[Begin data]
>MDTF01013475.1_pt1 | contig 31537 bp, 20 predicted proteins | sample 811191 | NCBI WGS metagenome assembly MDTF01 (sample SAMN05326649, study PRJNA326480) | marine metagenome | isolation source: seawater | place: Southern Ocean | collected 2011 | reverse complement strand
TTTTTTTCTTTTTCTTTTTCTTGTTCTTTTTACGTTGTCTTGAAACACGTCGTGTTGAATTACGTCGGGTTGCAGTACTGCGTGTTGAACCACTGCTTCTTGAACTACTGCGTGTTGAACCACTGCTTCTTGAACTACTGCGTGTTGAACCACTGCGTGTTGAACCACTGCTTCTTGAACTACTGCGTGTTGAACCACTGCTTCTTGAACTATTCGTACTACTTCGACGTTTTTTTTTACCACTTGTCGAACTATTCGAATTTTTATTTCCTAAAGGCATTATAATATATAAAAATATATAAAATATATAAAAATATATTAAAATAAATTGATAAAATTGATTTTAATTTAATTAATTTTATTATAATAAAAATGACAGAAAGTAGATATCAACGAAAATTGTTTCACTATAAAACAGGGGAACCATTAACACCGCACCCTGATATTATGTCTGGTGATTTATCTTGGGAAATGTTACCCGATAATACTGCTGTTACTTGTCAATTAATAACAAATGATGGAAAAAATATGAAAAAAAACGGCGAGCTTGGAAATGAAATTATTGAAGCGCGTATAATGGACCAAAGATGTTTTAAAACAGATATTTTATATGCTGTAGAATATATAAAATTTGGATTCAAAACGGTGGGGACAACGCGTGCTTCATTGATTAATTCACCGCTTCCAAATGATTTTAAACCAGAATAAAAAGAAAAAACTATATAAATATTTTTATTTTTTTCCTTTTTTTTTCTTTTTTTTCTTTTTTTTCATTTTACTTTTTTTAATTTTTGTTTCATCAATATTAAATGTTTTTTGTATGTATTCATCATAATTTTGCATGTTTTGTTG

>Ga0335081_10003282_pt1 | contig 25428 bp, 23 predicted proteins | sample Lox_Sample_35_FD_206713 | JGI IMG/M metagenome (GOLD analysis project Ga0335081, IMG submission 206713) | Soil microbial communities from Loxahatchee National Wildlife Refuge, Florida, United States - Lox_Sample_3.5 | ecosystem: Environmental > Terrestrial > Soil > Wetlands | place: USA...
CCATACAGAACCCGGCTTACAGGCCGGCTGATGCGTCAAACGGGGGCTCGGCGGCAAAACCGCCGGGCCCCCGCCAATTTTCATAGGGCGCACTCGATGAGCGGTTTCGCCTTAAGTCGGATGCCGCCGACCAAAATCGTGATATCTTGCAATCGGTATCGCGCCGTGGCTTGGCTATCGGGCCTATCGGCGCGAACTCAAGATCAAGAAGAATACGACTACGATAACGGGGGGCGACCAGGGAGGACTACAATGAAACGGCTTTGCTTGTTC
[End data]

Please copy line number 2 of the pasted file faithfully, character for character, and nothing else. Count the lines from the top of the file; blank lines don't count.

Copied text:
TTTTTTTCTTTTTCTTTTTCTTGTTCTTTTTACGTTGTCTTGAAACACGTCGTGTTGAATTACGTCGGGTTGCAGTACTGCGTGTTGAACCACTGCTTCTTGAACTACTGCGTGTTGAACCACTGCTTCTTGAACTACTGCGTGTTGAACCACTGCGTGTTGAACCACTGCTTCTTGAACTACTGCGTGTTGAACCACTGCTTCTTGAACTATTCGTACTACTTCGACGTTTTTTTTTACCACTTGTCGAACTATTCGAATTTTTATTTCCTAAAGGCATTATAATATATAAAAATATATAAAATATATAAAAATATATTAAAATAAATTGATAAAATTGATTTTAATTTAATTAATTTTATTATAATAAAAATGACAGAAAGTAGATATCAACGAAAATTGTTTCACTATAAAACAGGGGAACCATTAACACCGCACCCTGATATTATGTCTGGTGATTTATCTTGGGAAATGTTACCCGATAATACTGCTGTTACTTGTCAATTAATAACAAATGATGGAAAAAATATGAAAAAAAACGGCGAGCTTGGAAATGAAATTATTGAAGCGCGTATAATGGACCAAAGATGTTTTAAAACAGATATTTTATATGCTGTAGAATATATAAAATTTGGATTCAAAACGGTGGGGACAACGCGTGCTTCATTGATTAATTCACCGCTTCCAAATGATTTTAAACCAGAATAAAAAGAAAAAACTATATAAATATTTTTATTTTTTTCCTTTTTTTTTCTTTTTTTTCTTTTTTTTCATTTTACTTTTTTTAATTTTTGTTTCATCAATATTAAATGTTTTTTGTATGTATTCATCATAATTTTGCATGTTTTGTTG